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As an update on Fri. we just assigned the management to the agent and will await the outcome where they will assist in the finalising the T&C for finishing the AST as per terms.
The current tenants(couple) have been in the flat since Sep 18. They reported a number of issues which were dealt promptly.
Then early this month they reported mould build up in one corner. When I went to asses the issue I found condensation was to blame. Then found out the tenants do not follow the basic steps to control or minimise the condensation build up to the state it causes mould. Some of them are.. not opening the heating and sleeping in bed with electric blanket, drying clothes with dryer. I wanted to get the mould treated so offered to do so but I couldn't enter the property, once the wife was ill so couldn't get away from the flat, the other day I was denied because it rained.
To cut the story short this week I wanted to employ someone to treat the mould this week but by Tue. 27th, the tenant decided they wanted to break the 6mth+2mth break clause and asking to not only pay them the remaining period back but also the agents fees.
We denied this and asked to allow us in to get the mould treated.
Husband has now decided to get his bosses Lawyer to advice them, don't know what the lawyer specialises in but I do hope he will give them sound advice telling them to allow us in as a first step.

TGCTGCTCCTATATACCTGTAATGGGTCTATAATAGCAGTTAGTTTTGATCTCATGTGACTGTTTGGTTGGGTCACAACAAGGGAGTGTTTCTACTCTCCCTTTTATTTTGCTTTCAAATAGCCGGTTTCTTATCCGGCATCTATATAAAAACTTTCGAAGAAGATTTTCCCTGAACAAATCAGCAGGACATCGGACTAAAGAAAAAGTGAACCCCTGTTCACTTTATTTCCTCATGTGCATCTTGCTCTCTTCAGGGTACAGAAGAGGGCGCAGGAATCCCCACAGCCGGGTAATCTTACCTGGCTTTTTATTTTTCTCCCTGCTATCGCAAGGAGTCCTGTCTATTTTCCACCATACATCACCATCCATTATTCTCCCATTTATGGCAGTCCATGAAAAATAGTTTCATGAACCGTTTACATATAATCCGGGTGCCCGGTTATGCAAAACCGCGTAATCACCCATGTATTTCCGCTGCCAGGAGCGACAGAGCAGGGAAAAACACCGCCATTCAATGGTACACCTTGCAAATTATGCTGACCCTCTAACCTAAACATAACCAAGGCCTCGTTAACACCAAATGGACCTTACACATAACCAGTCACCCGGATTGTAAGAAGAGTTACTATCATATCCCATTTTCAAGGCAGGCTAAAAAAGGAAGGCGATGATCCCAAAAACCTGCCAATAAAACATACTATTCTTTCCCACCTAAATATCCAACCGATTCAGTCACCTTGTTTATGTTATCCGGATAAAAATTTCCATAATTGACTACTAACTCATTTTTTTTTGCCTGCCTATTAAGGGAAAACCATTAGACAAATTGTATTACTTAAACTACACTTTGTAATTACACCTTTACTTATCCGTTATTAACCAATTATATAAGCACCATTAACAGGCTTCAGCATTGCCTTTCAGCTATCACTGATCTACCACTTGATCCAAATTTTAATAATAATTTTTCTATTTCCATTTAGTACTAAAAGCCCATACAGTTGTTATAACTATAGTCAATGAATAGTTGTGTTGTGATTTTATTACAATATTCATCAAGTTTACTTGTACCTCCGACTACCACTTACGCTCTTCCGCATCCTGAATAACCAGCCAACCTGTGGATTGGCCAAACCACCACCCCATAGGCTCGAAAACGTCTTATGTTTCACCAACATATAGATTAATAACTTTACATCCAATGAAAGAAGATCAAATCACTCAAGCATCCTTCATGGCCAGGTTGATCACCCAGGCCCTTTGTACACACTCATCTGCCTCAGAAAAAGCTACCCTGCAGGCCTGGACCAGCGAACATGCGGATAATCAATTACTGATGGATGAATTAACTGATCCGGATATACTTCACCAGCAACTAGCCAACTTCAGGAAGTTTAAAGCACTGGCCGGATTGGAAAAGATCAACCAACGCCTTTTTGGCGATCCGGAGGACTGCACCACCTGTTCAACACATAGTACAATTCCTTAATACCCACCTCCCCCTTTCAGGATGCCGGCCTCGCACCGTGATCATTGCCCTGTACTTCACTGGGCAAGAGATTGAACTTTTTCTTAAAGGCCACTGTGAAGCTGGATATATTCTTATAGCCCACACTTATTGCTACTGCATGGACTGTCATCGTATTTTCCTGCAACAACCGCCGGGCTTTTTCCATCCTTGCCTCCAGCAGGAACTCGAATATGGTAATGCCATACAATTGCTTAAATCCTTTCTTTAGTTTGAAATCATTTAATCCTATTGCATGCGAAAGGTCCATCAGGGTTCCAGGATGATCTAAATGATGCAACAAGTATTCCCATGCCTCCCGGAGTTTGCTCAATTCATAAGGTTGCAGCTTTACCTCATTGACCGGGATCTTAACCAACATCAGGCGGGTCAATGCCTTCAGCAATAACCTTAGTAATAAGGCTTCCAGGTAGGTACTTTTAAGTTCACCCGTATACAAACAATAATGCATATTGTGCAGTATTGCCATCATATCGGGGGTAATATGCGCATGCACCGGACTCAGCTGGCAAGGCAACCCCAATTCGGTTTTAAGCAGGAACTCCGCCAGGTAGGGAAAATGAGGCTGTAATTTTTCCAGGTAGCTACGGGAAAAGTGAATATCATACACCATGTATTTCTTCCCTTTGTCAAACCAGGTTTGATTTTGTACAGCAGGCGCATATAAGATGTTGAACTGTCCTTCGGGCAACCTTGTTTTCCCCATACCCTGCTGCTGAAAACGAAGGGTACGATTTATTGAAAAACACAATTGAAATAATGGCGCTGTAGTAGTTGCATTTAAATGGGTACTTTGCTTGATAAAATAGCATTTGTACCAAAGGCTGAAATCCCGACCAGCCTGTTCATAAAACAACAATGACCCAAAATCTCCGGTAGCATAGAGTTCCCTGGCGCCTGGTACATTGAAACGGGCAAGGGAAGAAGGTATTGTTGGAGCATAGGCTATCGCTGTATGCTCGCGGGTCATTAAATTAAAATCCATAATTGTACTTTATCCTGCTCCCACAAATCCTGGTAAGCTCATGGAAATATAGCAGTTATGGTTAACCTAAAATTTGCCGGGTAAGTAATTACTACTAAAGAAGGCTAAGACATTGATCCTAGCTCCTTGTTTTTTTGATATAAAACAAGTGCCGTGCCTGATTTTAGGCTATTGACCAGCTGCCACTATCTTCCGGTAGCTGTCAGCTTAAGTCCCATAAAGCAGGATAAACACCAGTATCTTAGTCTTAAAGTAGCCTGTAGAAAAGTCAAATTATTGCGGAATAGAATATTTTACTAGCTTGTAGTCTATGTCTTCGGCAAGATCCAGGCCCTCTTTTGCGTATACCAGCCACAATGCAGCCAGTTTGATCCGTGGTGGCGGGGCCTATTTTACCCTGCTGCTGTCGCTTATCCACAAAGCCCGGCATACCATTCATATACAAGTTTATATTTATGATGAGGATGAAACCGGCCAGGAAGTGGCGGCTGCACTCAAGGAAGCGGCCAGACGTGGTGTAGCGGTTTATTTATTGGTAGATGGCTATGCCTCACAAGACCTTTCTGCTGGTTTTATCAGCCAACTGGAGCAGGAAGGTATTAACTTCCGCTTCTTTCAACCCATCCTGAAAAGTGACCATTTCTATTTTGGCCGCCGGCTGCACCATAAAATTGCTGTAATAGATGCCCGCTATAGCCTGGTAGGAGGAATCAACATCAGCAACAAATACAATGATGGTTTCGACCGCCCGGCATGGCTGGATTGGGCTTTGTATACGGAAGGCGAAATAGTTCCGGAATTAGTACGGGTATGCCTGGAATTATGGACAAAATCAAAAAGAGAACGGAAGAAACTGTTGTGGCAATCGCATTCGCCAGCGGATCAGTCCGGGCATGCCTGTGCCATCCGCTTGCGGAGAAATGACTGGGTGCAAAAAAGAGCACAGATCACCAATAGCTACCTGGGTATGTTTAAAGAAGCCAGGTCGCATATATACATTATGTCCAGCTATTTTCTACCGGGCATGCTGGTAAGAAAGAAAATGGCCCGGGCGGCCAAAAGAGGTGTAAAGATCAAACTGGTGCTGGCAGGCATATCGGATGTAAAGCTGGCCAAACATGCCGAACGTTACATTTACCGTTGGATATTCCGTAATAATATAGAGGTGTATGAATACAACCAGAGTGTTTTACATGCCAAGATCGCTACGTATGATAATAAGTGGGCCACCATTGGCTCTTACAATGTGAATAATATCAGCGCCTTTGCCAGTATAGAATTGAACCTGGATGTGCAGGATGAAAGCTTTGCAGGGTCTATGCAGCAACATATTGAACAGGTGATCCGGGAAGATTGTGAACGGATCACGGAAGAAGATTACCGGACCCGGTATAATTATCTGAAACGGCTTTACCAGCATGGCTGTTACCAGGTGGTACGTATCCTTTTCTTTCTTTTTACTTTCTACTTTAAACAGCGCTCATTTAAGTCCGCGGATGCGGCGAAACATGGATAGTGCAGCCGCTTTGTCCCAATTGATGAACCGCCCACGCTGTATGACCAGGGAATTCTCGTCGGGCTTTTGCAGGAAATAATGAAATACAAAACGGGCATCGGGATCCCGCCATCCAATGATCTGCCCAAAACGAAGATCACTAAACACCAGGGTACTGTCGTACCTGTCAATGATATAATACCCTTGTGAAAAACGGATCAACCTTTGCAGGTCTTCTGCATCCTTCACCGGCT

As an extra testimony the agent has emailed me saying that tenant told them I am good landlord and deal with issues promptly. The tenant has also emailed me with that statement.
In the mean time any advice from you would be helpful.
You have a contract that governs the arrangement. That should be it. Are they allowed to break early? No. But you said they are exercising it so that is in line with the contract.
For them to claim some form of damages they need to prove loss. There is no loss other than deposit for non-payment of the period of rent (as they wont pay).
So can they go after you for some other reason? The only ones I can think of (and I am not a lawyer) are unfair contract terms but I don't this would stand up in court if they had legal advice or its a standard AST. The other one would be health and safety. If you dealt with issues promptly and had all the paperwork in order (gas certs, etc) I think it is hard to prove you breached this. They are responsible for how they live in the property not you but the flat has to be safe. I have a one bed flat and let it to a young family and drying baby clothes all day long caused mould. I advised them to open windows/vents, treated the mould and put in a dehumidifier. I suspect that as landlord you would have ensure property was safe to occupy but that you can charge the tenant for additional costs caused by them in doing so.
Of course this assumes you registered the deposit or you cannot enforce the lease.
Your agent should advise you. Personally these things go away when the lawyer requests payment in advance - it focuses the mind!
Best of luck!
Chartered Accountant, Tax Advisor and Mortgage broker
(and BTL portfolio owner)
Given the prevalence of condensation/mould - maybe ASTs should have additional section flagging causes and remedies - which prospective tenants then sign and agree to.
I never understood why rental properties tend to suffer from condensation far worse than owner-occupier properties.
A few years ago I had a tenant with a young child. She called me to say the property was 'riddled with damp'.
On inspection, it turned out to be a tiny bit of mold caused by the tenant pushing a fabric sofa tight against an outside wall and never opening any windows whilst drying clothes on all the radiators. Once I explain to her what was happening the problem went away! I should point out that this was a relatively new build property.